Branded journalism is standard in content marketing yet it’s not new. Over 70 years ago it was being used to sway Texas voters.
In 1941 Lyndon Johnston (LBJ), later to become the 36th US President, was campaigning to become a Senator in his native state of Texas. The election was hotly contested and the battle for the attention of voters was fierce.
The only source of news for many voters in rural Texas was the 25 newspapers that published weekly in farming and ranching communities across the State. Few publishers were professional journalists and most were often short on cash and short on news to fill their pages.
Some were prepared to print articles provided by the candidates in return for advertising. Payments for this political advertorial were small, because at that time local merchants could buy an ad for 50 cents or a $1.
Johnson had poached accomplished newspaper men for his campaign. In an early example of branded journalism, these reporters provided the small rural outlets across Texas with packaged news stories and pictures of their candidate. Content could be a copy of a recent speech, a favourable item from the campaign trail or an endorsement by a local identity. And the content kept coming – edition after edition – throughout the campaign.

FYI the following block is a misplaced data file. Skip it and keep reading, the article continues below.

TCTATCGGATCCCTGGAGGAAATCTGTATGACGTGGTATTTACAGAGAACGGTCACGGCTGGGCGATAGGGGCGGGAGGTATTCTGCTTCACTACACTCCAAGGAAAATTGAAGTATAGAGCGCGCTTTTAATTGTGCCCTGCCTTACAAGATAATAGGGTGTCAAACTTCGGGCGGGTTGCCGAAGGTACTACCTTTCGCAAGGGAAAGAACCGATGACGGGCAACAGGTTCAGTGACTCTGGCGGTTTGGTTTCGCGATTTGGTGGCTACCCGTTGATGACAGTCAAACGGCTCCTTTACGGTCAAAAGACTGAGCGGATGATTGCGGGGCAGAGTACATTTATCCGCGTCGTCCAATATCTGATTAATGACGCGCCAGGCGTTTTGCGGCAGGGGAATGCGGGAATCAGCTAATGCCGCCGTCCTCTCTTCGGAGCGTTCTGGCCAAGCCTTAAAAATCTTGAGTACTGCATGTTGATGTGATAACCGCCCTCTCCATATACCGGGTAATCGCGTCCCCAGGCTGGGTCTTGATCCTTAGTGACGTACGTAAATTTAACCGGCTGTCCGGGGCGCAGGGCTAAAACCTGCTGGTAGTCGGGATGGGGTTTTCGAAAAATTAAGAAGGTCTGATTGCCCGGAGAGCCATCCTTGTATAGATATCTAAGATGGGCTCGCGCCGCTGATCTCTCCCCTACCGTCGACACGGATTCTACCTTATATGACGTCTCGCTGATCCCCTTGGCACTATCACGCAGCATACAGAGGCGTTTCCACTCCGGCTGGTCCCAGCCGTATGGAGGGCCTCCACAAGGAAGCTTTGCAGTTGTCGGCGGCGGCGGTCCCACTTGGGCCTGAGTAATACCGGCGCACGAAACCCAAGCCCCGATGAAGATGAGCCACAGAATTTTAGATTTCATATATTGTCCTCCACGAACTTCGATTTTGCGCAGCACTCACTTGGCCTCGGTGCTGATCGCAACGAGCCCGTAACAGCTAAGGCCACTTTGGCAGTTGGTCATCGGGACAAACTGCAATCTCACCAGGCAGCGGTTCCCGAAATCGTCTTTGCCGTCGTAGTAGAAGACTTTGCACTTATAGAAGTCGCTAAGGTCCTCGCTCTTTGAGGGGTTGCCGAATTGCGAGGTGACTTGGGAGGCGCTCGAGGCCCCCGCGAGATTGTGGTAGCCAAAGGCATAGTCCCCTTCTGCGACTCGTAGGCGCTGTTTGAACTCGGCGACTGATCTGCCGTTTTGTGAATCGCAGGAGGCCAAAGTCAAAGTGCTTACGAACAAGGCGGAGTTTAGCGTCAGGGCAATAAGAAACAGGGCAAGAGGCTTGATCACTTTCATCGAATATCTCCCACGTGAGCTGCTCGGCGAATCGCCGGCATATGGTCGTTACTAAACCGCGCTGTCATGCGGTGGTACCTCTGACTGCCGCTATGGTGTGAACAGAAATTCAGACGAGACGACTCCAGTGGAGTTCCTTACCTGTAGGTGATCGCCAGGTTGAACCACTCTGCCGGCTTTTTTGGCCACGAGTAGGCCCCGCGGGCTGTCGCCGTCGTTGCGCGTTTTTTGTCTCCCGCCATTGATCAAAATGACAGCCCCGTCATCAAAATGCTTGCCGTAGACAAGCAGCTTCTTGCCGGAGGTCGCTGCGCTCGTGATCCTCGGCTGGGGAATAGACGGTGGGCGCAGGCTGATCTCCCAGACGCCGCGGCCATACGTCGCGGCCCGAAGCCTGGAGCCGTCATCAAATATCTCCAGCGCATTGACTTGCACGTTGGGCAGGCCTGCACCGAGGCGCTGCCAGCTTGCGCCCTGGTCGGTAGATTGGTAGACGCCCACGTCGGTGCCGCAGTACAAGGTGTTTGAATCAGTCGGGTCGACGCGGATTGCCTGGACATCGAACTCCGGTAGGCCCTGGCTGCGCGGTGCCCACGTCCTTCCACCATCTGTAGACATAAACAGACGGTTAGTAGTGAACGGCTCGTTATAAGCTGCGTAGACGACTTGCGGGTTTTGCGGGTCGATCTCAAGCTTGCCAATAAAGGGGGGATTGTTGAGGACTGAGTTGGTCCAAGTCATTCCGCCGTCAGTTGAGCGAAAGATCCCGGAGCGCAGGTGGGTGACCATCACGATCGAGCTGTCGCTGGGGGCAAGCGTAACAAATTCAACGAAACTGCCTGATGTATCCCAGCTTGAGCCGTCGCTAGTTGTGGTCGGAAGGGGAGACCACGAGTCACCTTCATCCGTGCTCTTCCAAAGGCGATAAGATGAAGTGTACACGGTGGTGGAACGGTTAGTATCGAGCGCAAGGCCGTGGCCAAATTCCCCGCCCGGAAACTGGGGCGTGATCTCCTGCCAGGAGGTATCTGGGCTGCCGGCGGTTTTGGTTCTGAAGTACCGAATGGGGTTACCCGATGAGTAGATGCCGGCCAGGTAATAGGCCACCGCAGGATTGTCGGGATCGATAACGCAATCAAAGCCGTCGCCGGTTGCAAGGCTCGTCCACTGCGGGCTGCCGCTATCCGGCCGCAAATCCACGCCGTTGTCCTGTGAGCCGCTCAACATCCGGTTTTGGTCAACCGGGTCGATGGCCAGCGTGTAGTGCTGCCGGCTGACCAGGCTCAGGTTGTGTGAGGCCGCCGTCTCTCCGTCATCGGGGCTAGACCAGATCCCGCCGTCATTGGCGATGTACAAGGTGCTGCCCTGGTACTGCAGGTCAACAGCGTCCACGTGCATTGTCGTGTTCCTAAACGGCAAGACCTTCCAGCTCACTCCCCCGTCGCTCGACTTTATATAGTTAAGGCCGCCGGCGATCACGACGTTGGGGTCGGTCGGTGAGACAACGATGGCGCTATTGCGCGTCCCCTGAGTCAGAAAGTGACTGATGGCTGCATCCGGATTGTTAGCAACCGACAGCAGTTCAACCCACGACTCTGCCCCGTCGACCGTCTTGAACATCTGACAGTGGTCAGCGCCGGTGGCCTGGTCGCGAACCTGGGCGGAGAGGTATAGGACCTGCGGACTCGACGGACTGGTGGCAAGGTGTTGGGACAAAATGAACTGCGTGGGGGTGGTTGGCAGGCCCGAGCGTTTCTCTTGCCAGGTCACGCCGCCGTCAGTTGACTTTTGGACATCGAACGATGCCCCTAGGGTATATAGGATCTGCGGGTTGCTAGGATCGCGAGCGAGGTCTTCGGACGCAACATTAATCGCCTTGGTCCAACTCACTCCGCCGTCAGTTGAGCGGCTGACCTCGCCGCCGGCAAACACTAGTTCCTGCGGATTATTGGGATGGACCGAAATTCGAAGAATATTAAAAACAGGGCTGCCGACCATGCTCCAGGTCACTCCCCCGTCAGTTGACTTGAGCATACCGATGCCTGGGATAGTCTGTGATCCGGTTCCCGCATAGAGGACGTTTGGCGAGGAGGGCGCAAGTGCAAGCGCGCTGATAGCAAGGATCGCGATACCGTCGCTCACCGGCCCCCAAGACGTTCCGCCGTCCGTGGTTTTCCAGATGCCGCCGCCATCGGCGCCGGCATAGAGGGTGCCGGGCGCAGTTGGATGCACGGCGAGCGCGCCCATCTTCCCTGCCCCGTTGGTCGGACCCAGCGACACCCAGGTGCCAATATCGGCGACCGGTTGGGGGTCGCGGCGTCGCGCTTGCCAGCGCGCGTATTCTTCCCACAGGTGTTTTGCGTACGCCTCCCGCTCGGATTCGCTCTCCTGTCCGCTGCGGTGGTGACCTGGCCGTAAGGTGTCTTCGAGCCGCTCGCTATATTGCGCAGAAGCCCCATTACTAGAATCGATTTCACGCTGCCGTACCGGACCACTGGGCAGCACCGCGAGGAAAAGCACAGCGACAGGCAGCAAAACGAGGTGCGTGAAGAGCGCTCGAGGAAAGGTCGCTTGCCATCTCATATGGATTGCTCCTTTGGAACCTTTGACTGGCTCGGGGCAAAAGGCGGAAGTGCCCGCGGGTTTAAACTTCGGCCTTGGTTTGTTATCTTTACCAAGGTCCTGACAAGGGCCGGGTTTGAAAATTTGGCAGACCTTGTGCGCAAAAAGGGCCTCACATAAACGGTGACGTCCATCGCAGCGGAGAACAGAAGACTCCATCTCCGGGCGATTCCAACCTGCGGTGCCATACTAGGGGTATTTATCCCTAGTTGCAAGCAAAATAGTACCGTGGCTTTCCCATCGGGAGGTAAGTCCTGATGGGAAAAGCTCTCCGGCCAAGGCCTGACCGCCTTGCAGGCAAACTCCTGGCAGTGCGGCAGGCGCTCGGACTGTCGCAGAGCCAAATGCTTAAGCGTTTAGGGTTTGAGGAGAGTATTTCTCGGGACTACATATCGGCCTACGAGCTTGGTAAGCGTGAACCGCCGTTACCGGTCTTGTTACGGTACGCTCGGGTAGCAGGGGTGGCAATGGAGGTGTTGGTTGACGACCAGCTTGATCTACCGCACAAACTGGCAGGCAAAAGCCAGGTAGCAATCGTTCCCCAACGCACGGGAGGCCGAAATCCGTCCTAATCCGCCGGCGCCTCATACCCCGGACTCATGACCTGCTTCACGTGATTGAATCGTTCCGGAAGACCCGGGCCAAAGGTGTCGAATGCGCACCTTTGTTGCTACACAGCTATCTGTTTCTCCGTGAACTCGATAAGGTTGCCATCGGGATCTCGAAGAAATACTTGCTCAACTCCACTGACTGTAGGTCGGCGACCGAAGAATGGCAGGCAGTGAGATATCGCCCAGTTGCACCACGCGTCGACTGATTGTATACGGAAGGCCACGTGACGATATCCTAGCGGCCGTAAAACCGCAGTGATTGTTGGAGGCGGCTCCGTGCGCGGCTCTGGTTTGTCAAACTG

The payments paid off and Johnson received massive coverage throughout the State. His team never rested, recycling particularly good print coverage as radio content in the numerous broadcasts Johnson’s campaign arranged over the 10-week long campaign.
Ironically Johnson was beaten in the Senate race by then Texas Governor Pappy O’Daniel. Pappy, himself a savvy media operator, used his popular, weekly hillbilly radio show to champion his claims for the Senate seat.
Winning only by around 1000 votes, it seems Pappy’s down home style and branded journalism out manoeuvred LBJ’s more polished efforts. Which proves many of today we think of as new, someone somewhere has tried before.